It’s the kind of moral conundrum that would unnerve most people, that made some wonder last week what the potential ramifications of the latest leak might be, but it is a subject on which Assange himself is absolutely clear: “You have to start with the truth. The truth is the only way that we can get anywhere. Because any decision-making that is based upon lies or ignorance can’t lead to a good conclusion.”

    I bel ieve this was what Patriot was referring to, whether you call it bragging, showing a disregard for the impact of his actions, a signs of a bel ief that the truth is paramount whatever the ramifications or even an overblown sense of the impact of his leak is up to you.

  • 32
    Jimmy
    Posted Friday, 6 July 2012 at 11:42 am | Permalink

    Liz 45 - “The leak exposed massive corruption by Daniel Arap Moi, and the Kenyan people sat up and took notice. In the ensuing elections, in which corruption became a major issue, violence swept the country. “1,300 people were eventuall y ki lled, and 350,000 were displaced. That was a result of our leak,” says Assange. It’s a chill ing statistic, but then he states: “On the other hand, the Kenyan people had a right to that information and 40,000 children a year die of malaria in Kenya. And many more die of money being pulled out of Kenya, and as a result of the Kenyan shill ing being debased.”

    It’s the kind of moral conundrum that would unnerve most people, that made some wonder last week what the potential ramifications of the latest leak might be, but it is a subject on which Assange himself is absolutel y clear: “You have to start with the truth. The truth is the onl y way that we can get anywhere. Because any decision-making that is based upon l ie s or ignorance can’t lead to a good conclusion.”

    I bel ieve this was what Patriot was referring to, whether you call it bragging, showing a disregard for the impact of his actions, a signs of a bel ief that the truth is paramount whatever the ramifications or even an overblown sense of the impact of his leak is up to you.

  • 33
    Jud Lohmeyer
    Posted Saturday, 7 July 2012 at 1:43 am | Permalink

    The pen is mightier then the sword! I’m glad the US Gov is still afraid. Now it is our turn to inflict the US with more ink then they can defeat within the national secrecy state.

  • 34
    Liz45
    Posted Saturday, 7 July 2012 at 6:00 pm | Permalink

    @JIMMY - I just wrote an answer to your post, pressed the wrong key, and zap, it’s gone.

    Suffice to say, that I abhor all violence, regardless. But it’s interesting how people like PATRIOT and others are quick to demonise Julian Assange, but don’t mention the hundreds of thousands (no millions) killed and maimed by the US and its allies in my lifetime - almost the end of WW2.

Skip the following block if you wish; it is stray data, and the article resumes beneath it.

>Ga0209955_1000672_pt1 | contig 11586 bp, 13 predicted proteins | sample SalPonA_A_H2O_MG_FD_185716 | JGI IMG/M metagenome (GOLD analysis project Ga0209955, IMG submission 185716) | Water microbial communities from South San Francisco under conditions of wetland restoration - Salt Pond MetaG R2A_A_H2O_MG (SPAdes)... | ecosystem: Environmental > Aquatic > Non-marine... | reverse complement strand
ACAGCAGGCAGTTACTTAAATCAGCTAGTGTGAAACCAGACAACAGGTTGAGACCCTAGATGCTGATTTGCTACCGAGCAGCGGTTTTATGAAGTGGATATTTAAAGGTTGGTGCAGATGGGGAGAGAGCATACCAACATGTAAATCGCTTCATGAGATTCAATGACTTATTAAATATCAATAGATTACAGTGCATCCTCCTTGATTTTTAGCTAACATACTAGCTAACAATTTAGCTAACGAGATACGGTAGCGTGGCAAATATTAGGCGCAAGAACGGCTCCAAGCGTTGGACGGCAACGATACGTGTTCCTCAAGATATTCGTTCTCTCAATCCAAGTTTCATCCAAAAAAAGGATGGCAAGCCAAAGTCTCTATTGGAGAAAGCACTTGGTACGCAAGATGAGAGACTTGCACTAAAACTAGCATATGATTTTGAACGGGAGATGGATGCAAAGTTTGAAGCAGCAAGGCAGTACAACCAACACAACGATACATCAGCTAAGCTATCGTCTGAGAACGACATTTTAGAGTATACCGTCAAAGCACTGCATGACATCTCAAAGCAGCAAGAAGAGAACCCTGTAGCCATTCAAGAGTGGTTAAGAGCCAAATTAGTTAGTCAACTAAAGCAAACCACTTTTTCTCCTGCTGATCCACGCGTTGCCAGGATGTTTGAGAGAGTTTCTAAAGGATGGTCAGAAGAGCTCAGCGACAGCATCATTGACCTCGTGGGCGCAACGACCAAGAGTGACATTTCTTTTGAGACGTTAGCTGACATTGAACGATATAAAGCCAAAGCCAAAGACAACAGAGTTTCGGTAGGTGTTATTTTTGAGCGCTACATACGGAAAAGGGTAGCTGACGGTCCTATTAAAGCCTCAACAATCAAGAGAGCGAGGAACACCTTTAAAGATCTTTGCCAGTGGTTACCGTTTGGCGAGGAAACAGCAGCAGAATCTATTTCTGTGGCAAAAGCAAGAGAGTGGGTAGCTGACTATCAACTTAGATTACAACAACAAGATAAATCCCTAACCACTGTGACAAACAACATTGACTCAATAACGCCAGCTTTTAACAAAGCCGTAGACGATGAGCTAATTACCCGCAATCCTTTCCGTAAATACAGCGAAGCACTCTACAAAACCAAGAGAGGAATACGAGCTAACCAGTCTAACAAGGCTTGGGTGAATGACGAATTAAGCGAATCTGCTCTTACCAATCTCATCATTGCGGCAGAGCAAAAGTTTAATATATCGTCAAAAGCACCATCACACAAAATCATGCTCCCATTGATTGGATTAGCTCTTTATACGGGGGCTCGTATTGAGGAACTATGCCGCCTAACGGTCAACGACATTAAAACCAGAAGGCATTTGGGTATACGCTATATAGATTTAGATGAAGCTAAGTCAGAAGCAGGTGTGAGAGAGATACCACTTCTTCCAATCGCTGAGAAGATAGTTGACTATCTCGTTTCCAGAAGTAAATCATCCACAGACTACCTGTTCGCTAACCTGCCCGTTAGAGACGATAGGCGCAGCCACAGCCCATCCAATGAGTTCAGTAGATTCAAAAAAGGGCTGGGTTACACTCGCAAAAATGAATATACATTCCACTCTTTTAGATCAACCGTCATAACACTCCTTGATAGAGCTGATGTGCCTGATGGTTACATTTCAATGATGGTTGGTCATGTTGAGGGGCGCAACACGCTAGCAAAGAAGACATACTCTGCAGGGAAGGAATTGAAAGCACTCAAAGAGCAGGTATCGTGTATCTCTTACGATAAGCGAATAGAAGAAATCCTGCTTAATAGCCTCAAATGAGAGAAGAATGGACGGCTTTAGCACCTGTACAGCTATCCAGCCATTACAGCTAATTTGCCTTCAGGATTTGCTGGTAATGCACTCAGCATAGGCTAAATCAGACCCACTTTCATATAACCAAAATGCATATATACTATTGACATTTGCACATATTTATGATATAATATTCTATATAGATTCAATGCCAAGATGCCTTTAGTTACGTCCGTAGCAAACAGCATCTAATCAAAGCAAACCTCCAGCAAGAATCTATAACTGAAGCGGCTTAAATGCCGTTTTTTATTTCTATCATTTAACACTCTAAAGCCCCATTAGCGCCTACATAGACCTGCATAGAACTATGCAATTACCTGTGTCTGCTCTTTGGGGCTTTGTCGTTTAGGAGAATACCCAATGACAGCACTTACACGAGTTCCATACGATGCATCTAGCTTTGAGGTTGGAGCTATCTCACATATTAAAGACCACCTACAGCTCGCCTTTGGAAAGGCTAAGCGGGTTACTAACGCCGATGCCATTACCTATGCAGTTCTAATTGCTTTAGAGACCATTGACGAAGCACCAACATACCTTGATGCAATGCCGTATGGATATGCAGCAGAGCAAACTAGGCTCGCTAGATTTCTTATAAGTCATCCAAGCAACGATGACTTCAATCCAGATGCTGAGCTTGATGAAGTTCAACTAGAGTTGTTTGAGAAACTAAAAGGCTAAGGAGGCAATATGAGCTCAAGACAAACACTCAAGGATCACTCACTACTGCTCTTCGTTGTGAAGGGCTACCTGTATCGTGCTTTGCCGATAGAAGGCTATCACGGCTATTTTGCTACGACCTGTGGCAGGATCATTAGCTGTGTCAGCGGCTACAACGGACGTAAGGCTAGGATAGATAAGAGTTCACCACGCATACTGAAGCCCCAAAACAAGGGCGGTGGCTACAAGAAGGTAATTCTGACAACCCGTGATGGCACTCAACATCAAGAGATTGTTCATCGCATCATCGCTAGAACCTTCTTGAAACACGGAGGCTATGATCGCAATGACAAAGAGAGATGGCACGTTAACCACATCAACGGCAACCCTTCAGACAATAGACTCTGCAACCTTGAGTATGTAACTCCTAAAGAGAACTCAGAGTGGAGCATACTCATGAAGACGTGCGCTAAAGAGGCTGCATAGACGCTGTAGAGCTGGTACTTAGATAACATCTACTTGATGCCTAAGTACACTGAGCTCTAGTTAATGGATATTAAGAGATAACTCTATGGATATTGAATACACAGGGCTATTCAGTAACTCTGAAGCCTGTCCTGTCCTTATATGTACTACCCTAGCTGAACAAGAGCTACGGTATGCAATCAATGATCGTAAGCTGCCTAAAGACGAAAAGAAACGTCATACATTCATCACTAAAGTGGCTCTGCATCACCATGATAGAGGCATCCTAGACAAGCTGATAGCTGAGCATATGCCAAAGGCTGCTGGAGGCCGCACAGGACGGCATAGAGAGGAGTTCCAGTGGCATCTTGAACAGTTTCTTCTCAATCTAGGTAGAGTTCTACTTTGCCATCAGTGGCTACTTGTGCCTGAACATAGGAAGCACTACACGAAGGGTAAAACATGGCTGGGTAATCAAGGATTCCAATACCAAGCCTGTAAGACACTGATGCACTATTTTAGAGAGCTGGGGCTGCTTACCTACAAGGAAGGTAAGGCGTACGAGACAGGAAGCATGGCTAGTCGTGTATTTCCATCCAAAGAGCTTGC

I also don’t support ‘our troops’? I can’t, I can’t be against the illegal and horrific invasions, occupations and oppression of the people of Afghanistan and Iraq, but support those who’ve been responsible, including Aussies. I feel great sadness for the family of the latest person to be killed in Afghanistan, as I know how horrific it is to lose loved ones, but he shouldn’t have been there in the first place. If you join the military, chances are you’ll end up dead or worse!

    I’m waiting for the day when we have a memorial service for the children of those two countries who are dead, orphaned, maimed or worse; who are also suffering from malnutrition, PTSD and other psychological conditions. But, it won’t happen. We don’t even have the decency to keep count of the numbers of dead. The only time they’re mentioned is when their relatives go public about how they were murdered or massacred at a wedding or some such. Just sickening!

    So, whilst I abhor all violence, I don’t become deaf to who’s responsible for the hundreds of thousands, millions perhaps of people killed in the last 12 years. And why? Harmid Karzai is a crook, so is his brother; millions of dollars, no billions has been ‘stolen’ by corrupt people in Afghanistan, the US etc. So what the heck are we doing there? And why are we giving Karzai even more money to hand out to his buddies? Why was he planted there in the first place? Of course we know - he’s a slavish supporter of the US< and does as he's told! Just disgusting!

  • 35
    Owen Gary
    Posted Sunday, 8 July 2012 at 9:30 pm | Permalink

    @Jimmy

    Liberty and the search for it usually leads to death & is an ongoing battle that never sleeps, take a look at the world around us with people being ethnically cleansed in Palestine, Syria & other places.

    Perhaps we should toe the Conservative line & sit in dark rooms to be fed on mushrooms??